Unleash Your Inner Michael Chertoff With Homeland-Security Major

Virginia Commonwealth University offers first major in homeland security.

Have you ever wanted to see the world through the eyes of Donald Rumsfeld or Tom Ridge? OK, maybe you haven't, but more than 200 students at Virginia Commonwealth University seem to think they could make a living doing just that. And they're betting their education on it by enlisting in the country's first undergraduate program to offer a degree specializing in homeland security.

Professors like VCU's William Parrish (a retired Marine colonel) see this curriculum as a chance to prep future leaders to deal with the realities of life post-9/11; a world rife with threats of nuclear and terrorist attacks, devastating natural disasters, and breaches of individual securities and freedoms.

"There is no better place to institutionalize something in the country than our universities and colleges," said Parrish, an associate professor who had previously worked with the U.S. Department of Homeland Security and its former head, Secretary Tom Ridge.

Parrish heads up the program's Homeland Security and Emergency Preparedness 101 course, as well as a class focusing on the intelligence community and the intelligence process. A prime topic of class discussion lately has been the devastation of Hurricane Katrina and Hurricane Rita, and the lessons the public — as well as the government — can learn in the wake of the disasters.

"We've got a great history in this country of always learning from crisis and responding to it," Parrish said. "I think the more we can do to understand the way to conduct effective planning, the better we'll be prepared to possibly prevent another disaster or terrorist attack."

The undergrad program, which debuted this fall at VCU, also tackles the issue of emergency preparedness, a much broader course than the typical emergency-management classes that have been taught on college campuses for years.

"A lot of schools had emergency-management courses, but post-9/11, there's a lot more to it than just response and recovery," Parrish said. The three other crucial pillars, he notes, are prevention, destruction and protection, which he discusses at length in his introductory course.

"I think it's important to understand how our country operates at the heart," said 20-year-old Victoria Burns, a junior enrolled in the class. "Homeland security is a part of politics and what makes the government, yet you never hear how the process works and that's a problem."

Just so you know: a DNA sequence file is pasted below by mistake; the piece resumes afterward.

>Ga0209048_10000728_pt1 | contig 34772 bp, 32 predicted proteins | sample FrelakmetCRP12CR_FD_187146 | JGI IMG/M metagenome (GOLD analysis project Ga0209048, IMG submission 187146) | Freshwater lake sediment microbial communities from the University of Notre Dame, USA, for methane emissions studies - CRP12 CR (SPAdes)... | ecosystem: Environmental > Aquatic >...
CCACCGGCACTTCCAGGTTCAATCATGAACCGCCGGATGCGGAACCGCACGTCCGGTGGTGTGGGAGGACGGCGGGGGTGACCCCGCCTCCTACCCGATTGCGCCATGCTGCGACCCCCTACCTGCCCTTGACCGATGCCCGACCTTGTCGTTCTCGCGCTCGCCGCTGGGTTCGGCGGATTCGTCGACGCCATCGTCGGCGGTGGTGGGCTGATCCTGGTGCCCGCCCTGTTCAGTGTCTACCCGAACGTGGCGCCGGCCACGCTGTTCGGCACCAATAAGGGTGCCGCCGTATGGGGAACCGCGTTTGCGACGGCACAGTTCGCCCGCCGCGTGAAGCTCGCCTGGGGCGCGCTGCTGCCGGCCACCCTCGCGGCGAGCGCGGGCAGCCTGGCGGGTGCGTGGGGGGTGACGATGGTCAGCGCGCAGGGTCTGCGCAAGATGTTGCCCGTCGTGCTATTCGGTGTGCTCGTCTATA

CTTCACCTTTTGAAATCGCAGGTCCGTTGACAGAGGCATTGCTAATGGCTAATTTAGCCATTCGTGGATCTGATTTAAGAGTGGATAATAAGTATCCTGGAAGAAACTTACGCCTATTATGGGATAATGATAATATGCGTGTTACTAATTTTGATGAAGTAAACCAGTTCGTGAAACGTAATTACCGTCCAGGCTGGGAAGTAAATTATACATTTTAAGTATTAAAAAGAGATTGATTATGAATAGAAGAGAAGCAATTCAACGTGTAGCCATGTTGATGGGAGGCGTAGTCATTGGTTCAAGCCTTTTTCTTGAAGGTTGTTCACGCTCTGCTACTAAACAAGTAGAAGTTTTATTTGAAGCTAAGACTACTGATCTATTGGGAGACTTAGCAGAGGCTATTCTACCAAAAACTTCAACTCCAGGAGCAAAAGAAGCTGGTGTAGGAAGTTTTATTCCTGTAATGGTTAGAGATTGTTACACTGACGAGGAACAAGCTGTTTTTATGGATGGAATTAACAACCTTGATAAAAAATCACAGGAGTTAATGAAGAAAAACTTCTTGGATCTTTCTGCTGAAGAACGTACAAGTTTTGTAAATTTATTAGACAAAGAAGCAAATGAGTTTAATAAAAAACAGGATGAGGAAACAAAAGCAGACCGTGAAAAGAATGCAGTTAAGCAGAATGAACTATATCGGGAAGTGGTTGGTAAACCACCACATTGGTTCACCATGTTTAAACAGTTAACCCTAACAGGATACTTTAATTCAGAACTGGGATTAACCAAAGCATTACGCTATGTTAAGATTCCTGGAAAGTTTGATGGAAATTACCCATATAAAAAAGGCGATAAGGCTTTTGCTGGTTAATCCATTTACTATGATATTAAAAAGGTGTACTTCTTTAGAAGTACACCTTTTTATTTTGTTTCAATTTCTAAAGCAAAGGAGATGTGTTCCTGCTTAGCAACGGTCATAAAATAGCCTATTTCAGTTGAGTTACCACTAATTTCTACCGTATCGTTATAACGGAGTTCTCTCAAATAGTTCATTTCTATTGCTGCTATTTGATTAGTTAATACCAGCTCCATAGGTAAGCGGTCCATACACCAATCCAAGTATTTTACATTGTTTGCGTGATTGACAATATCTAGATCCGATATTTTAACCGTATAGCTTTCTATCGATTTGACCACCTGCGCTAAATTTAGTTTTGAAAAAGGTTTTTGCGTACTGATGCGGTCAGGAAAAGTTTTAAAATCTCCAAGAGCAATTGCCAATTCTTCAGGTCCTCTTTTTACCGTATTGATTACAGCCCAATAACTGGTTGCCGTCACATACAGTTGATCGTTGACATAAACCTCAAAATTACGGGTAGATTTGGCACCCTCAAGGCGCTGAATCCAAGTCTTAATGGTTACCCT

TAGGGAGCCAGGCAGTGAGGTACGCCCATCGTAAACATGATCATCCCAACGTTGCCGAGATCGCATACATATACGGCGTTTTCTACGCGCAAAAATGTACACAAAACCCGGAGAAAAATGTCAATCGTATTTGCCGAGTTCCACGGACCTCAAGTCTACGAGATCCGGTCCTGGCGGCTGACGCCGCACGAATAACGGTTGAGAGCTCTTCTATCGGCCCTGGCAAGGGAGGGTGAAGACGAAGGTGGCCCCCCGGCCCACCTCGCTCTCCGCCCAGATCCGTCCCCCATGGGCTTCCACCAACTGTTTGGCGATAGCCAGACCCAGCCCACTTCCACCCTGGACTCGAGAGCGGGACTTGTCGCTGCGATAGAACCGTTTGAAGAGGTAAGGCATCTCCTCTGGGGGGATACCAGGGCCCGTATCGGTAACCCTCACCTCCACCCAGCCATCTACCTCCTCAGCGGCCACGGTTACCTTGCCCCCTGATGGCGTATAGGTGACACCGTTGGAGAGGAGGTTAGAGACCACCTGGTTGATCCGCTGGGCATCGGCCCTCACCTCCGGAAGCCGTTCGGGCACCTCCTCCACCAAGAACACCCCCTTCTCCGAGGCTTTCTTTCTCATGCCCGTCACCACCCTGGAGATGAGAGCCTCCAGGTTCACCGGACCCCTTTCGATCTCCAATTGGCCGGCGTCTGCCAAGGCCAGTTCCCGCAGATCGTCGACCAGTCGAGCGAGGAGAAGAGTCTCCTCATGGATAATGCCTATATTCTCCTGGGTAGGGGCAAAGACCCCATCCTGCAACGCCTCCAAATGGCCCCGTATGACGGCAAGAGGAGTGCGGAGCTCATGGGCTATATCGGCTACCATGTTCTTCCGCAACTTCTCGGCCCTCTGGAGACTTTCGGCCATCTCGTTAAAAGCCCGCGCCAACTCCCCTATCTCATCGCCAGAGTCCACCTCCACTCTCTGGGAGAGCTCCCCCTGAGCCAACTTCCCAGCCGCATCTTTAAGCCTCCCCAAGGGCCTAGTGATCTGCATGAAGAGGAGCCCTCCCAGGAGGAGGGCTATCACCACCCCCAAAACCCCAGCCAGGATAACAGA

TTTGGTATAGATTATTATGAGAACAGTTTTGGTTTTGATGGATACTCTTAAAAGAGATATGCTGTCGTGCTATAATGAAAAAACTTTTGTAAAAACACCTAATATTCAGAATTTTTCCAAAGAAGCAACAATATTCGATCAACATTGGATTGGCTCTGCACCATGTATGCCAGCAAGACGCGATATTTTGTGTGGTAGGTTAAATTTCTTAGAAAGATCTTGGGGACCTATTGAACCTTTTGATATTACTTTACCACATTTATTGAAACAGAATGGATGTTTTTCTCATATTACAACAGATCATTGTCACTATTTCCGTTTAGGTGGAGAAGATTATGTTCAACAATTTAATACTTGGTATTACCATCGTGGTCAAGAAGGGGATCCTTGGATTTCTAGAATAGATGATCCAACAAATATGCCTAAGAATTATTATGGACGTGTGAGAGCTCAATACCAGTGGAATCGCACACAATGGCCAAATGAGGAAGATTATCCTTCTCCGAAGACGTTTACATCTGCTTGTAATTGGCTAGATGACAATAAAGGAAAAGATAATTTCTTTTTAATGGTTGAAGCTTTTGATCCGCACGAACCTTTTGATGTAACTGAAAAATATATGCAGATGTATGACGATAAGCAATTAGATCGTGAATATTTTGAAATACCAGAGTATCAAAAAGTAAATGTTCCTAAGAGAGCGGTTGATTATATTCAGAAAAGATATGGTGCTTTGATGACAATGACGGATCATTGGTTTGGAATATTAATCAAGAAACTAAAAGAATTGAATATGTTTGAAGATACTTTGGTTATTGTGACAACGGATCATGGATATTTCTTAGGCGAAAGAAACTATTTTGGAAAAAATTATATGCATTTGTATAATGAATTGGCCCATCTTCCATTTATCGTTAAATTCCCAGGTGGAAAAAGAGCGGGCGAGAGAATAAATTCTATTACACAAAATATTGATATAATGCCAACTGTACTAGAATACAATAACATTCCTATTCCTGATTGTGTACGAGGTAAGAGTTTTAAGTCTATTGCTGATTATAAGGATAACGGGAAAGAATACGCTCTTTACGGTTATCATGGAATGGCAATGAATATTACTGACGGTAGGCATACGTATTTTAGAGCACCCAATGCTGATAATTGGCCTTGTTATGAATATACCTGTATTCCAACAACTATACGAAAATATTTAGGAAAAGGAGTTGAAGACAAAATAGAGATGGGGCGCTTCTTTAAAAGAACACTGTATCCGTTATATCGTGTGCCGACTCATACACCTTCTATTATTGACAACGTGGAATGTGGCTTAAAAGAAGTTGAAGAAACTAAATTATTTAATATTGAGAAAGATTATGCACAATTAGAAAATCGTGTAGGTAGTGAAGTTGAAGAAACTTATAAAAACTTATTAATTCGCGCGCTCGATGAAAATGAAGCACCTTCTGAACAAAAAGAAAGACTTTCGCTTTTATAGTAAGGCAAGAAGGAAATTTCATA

Education typically means empowerment, but not all of Burns' friends have been supportive of her chosen major. "There are a few who think this is the dumbest thing there is," she admitted. "They feel like this is just a fad that will die out within the next five years."

Not so, says associate professor William Newmann, who leads an upper-level terrorism course that explores its history and evolution, the ideology behind it, and the workings of the intricate global network al Qaeda.

"This global war on terrorism is going to be around for a long time, and I think it's important for students to have a good understanding of it in order to judge whether or not we have been successful in fighting it these last four years," Newmann said.

For one of its semester projects, the class is split into groups of six with each group assigned to research a specific terrorist cell and evaluate aspects of it such as origin, leadership, counterterrorism efforts, nonviolent political activities, and so on. At the end of the course, each group must present its findings to the class in the form of an intelligence briefing, which forces the students to condense large amounts of information, something they'd be doing if they were to work for the CIA, FBI or any other government agency, Newmann said.

Already, similar courses are popping up at colleges across the nation, Parrish said, but VCU is the first major research institution to offer a major in homeland security and emergency preparedness, according to the U.S. Department of Homeland Security. The university is also in talks to develop a master's program, which it hopes to post online by next fall.

Parrish, who is currently teaching 75 students in his introductory course, said the demand for the classes has been overwhelming. "I've had students say to me they want to bring a friend in who isn't enrolled, and that's very encouraging," he said.

The university has also been fortunate to receive assistance from several federal and state agencies, including the FBI, the CIA, the Virginia Department of Emergency Management and the Department of Homeland Security, though Parrish notes the government's involvement with the curriculum is minimal.

"They just want to make sure we have a quality program," he said. "I think anytime anyone is trying to do anything positive in the area of homeland security, no one wants to derail or slow down that process."